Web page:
Melting Faces

At Stanford, my graduate career was spent conducting experiments in immersive virtual reality. We were interested in presenting what seemed to be physical reality but then changing the rules in the background. We had subjects interact with an agent who shared 30% of their facial features. Or we had subjects interact with an agent who mimicked their head movements at a 4 second delay. Or we created worlds where other participants would appear to be looking attentively at you even when they were looking elsewhere.

In one particular well-publicized study, we morphed a nationally-representative sample of voting age citizens into either Bush or Kerry right before the 2004 election (at a 35% ratio). We found that people were more likely to vote for the candidate they had been morphed with, enough to have swung the election if everyone were morphed with Kerry. What was even more interesting was that in our sample of about 200 participants, not one detected the self morph.

This line of research intrigued me because it foregrounded the possibility of breaking the rules of interaction in virtual worlds in productive ways. Melting faces could lead to an avatar becoming more persuasive. I was intrigued because it reminded me that virtual worlds were good for doing what was impossible to do in the physical world rather than simply produce replicates of physical reality.


Do I Look Fat in These Virtual Jeans?

In a lot of academic research and commercial virtual worlds during the years when Second Life was hyped in the media, everyone seemed to be obsessed with replicating physical reality in virtual reality. It seemed important to create avatars that were as realistic as possible, with video-captured facial expressions and animations. People wanted virtual chairs for their avatars to sit in. People wanted virtual cars that their avatars could drive in. And in Second Life, there was virtual food and virtual Abercrombie and Fitch knock-offs.

I think that if we could go back in time and ask John Barlow what world he would make if he could be anything, do anything, and make anything he wanted in a virtual world, it would look a lot like the world on LSD. In other words, it would look nothing like the physical world. What's so odd about Second Life to me is that in a world where people can be anyone and do anything they want, that Second Life looks so much like Suburban America, except maybe with even more materialism than in real life (which I didn't think was possible).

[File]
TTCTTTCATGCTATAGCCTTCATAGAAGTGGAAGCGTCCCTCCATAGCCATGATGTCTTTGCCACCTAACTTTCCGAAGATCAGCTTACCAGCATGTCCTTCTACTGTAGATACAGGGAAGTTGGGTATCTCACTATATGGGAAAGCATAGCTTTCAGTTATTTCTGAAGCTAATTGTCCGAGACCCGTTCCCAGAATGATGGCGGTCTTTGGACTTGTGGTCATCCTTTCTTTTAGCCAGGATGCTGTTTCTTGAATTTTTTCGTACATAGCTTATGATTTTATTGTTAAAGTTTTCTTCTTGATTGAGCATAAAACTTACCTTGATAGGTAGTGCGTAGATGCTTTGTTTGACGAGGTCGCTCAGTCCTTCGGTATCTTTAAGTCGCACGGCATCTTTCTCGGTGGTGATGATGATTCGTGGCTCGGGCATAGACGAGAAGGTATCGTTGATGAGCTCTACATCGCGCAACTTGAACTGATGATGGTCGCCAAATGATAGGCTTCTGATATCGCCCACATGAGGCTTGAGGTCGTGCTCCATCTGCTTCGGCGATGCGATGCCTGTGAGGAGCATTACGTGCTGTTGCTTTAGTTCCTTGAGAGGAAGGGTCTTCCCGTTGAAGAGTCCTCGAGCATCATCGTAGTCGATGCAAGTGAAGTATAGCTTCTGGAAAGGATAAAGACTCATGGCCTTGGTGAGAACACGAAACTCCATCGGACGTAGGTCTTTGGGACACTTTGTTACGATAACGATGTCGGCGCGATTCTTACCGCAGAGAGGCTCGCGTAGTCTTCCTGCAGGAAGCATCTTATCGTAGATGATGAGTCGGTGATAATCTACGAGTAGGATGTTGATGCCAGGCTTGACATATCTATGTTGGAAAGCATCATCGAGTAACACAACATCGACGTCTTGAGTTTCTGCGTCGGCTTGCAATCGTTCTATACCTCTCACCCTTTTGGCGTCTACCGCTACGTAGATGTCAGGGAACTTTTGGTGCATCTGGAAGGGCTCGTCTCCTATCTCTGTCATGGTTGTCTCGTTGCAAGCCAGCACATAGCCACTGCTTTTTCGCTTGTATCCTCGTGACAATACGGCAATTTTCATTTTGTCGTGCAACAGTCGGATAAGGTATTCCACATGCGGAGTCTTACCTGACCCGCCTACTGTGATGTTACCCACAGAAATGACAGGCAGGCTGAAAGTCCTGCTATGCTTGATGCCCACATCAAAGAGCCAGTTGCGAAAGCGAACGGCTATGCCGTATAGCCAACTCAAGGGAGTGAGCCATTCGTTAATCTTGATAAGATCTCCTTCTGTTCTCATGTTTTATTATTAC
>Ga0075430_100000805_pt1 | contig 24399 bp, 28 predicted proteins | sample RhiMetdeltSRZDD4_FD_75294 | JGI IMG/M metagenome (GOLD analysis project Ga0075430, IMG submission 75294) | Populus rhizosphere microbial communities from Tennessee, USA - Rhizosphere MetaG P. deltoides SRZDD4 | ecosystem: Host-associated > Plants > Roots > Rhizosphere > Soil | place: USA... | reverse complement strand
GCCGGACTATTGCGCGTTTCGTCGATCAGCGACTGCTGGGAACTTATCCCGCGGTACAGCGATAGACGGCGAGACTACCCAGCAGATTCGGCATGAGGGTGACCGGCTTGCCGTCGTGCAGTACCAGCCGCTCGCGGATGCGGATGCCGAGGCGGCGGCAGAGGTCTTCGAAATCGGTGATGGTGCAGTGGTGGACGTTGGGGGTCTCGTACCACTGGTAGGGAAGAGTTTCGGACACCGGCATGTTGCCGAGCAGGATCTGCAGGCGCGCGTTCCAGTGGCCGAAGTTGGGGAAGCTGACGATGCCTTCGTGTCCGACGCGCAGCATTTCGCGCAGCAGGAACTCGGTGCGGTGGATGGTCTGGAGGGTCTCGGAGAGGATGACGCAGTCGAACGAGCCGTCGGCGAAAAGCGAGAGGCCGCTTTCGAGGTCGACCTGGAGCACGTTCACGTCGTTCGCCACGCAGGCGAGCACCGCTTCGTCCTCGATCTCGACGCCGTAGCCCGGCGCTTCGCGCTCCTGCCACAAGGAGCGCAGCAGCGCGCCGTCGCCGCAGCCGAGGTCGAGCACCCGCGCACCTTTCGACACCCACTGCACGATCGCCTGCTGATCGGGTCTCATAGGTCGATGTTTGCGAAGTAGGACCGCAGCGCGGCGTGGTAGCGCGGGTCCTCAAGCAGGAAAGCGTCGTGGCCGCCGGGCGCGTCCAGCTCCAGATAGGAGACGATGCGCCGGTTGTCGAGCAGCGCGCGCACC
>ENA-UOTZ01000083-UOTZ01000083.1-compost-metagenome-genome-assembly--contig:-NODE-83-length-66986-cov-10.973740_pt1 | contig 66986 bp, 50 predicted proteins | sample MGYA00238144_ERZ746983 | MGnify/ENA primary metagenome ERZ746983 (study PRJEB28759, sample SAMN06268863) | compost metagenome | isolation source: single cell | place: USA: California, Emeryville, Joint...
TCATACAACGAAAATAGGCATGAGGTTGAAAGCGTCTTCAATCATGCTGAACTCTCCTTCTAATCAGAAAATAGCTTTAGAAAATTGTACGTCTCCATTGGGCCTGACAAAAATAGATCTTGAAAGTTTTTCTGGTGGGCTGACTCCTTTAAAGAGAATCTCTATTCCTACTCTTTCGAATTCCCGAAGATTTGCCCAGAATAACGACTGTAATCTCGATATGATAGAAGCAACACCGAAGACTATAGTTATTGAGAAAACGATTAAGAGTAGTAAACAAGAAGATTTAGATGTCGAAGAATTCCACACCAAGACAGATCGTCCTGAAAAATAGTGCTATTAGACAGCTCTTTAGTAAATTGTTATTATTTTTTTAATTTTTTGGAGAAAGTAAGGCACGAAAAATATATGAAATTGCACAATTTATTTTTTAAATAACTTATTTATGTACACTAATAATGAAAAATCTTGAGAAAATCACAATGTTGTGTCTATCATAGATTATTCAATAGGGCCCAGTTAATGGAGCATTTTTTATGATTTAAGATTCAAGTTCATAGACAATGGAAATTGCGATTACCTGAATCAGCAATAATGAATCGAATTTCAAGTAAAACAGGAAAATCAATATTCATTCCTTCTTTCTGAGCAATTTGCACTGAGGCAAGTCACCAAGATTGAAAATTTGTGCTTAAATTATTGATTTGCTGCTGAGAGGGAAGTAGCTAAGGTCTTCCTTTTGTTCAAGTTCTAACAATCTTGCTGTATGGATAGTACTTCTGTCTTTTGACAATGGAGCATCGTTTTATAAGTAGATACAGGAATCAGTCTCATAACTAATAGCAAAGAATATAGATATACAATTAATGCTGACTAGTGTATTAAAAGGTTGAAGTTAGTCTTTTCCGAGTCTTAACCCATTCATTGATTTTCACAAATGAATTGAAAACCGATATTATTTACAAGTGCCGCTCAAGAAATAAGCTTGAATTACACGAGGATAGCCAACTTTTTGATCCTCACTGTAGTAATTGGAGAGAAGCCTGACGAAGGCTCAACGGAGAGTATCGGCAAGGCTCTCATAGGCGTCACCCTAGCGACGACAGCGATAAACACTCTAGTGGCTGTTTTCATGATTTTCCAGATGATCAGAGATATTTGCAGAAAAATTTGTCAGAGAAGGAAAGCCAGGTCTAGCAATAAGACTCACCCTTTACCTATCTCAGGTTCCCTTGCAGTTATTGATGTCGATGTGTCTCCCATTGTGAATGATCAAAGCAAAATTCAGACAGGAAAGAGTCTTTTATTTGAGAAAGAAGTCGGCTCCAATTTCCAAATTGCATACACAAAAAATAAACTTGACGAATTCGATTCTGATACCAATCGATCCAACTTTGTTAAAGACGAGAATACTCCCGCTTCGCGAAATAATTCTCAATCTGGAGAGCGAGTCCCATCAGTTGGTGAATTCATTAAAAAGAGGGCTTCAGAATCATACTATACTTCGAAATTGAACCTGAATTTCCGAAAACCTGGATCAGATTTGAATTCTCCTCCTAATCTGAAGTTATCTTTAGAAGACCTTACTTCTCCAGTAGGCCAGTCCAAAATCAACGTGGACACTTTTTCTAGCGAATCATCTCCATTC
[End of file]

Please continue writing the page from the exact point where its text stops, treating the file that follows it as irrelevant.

On hindsight though, it does make sense. In a world where beauty is a click of the button away and where that form-fitting pair of designer jeans costs almost nothing, it makes it easy to spend way more time and effort on our virtual appearance and jeans than the ones we have in real life. Thus, in a strange way, the virtual world somehow can make us more focused on the physical and material aspects of the world. Virtual worlds make it easier to play out and satisfy the material needs we have in the physical world.


Ending Thoughts

Barlow envisioned that virtual reality would take us away from the world of mundane physicality, but I think exactly the opposite has happened. Virtual worlds, in a variety of ways, have succeeded in reminding us of our physical embodiment and accentuating different aspects of our physical existence. Even in virtual worlds, we walk to places, sit in virtual chairs, and buy fashionable jeans.

Our bodies are so ubiquitous in both physical and virtual reality that they don't often don't appear to be objects worth thinking about, but the fact that bodies are ubiquitous in both worlds is in fact deeply interesting. What is it that our bodies do in virtual worlds? Why do we need virtual chairs if our virtual bodies never tire? It may very well be that embodiment carried over into virtual worlds because it is a familiar metaphor for interaction. And yet, if we interact and work in virtual worlds by borrowing a physical metaphor, do we end up limiting and constraining the potentials of being and interacting in virtual worlds? More importantly, what new forms of identity, interaction, and work might take place in virtual worlds if we could let our bodies go?